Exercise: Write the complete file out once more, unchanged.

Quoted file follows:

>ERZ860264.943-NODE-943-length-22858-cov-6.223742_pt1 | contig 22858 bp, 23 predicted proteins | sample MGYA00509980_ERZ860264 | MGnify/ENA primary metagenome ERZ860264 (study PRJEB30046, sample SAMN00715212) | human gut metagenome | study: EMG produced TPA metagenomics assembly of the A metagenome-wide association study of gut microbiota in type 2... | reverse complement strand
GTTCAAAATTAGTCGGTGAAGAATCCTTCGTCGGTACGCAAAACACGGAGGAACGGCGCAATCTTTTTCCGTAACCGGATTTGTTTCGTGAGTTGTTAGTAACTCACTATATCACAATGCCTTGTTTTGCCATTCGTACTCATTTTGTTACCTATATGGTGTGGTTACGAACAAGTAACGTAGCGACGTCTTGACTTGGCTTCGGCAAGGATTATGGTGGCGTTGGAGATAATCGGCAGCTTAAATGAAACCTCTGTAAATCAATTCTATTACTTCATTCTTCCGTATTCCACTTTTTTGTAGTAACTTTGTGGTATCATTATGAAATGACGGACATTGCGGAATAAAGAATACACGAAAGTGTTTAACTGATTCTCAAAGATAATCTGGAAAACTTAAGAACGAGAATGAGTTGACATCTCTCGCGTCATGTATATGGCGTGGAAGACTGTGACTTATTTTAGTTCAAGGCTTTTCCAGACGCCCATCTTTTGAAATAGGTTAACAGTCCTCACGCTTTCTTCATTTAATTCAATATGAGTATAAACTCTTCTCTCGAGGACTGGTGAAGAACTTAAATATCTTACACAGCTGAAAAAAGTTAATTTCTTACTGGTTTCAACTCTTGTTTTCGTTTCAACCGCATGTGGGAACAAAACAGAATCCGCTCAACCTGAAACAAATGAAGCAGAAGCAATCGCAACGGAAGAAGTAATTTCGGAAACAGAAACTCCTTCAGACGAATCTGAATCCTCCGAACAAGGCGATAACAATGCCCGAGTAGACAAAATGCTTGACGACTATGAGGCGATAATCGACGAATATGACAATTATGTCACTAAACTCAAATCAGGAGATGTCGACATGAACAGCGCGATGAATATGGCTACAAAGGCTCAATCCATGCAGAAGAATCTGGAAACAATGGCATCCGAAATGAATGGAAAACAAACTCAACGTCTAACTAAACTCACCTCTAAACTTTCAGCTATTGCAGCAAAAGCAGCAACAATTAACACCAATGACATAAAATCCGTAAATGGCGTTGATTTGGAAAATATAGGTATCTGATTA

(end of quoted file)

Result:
>ERZ860264.943-NODE-943-length-22858-cov-6.223742_pt1 | contig 22858 bp, 23 predicted proteins | sample MGYA00509980_ERZ860264 | MGnify/ENA primary metagenome ERZ860264 (study PRJEB30046, sample SAMN00715212) | human gut metagenome | study: EMG produced TPA metagenomics assembly of the A metagenome-wide association study of gut microbiota in type 2... | reverse complement strand
GTTCAAAATTAGTCGGTGAAGAATCCTTCGTCGGTACGCAAAACACGGAGGAACGGCGCAATCTTTTTCCGTAACCGGATTTGTTTCGTGAGTTGTTAGTAACTCACTATATCACAATGCCTTGTTTTGCCATTCGTACTCATTTTGTTACCTATATGGTGTGGTTACGAACAAGTAACGTAGCGACGTCTTGACTTGGCTTCGGCAAGGATTATGGTGGCGTTGGAGATAATCGGCAGCTTAAATGAAACCTCTGTAAATCAATTCTATTACTTCATTCTTCCGTATTCCACTTTTTTGTAGTAACTTTGTGGTATCATTATGAAATGACGGACATTGCGGAATAAAGAATACACGAAAGTGTTTAACTGATTCTCAAAGATAATCTGGAAAACTTAAGAACGAGAATGAGTTGACATCTCTCGCGTCATGTATATGGCGTGGAAGACTGTGACTTATTTTAGTTCAAGGCTTTTCCAGACGCCCATCTTTTGAAATAGGTTAACAGTCCTCACGCTTTCTTCATTTAATTCAATATGAGTATAAACTCTTCTCTCGAGGACTGGTGAAGAACTTAAATATCTTACACAGCTGAAAAAAGTTAATTTCTTACTGGTTTCAACTCTTGTTTTCGTTTCAACCGCATGTGGGAACAAAACAGAATCCGCTCAACCTGAAACAAATGAAGCAGAAGCAATCGCAACGGAAGAAGTAATTTCGGAAACAGAAACTCCTTCAGACGAATCTGAATCCTCCGAACAAGGCGATAACAATGCCCGAGTAGACAAAATGCTTGACGACTATGAGGCGATAATCGACGAATATGACAATTATGTCACTAAACTCAAATCAGGAGATGTCGACATGAACAGCGCGATGAATATGGCTACAAAGGCTCAATCCATGCAGAAGAATCTGGAAACAATGGCATCCGAAATGAATGGAAAACAAACTCAACGTCTAACTAAACTCACCTCTAAACTTTCAGCTATTGCAGCAAAAGCAGCAACAATTAACACCAATGACATAAAATCCGTAAATGGCGTTGATTTGGAAAATATAGGTATCTGATTA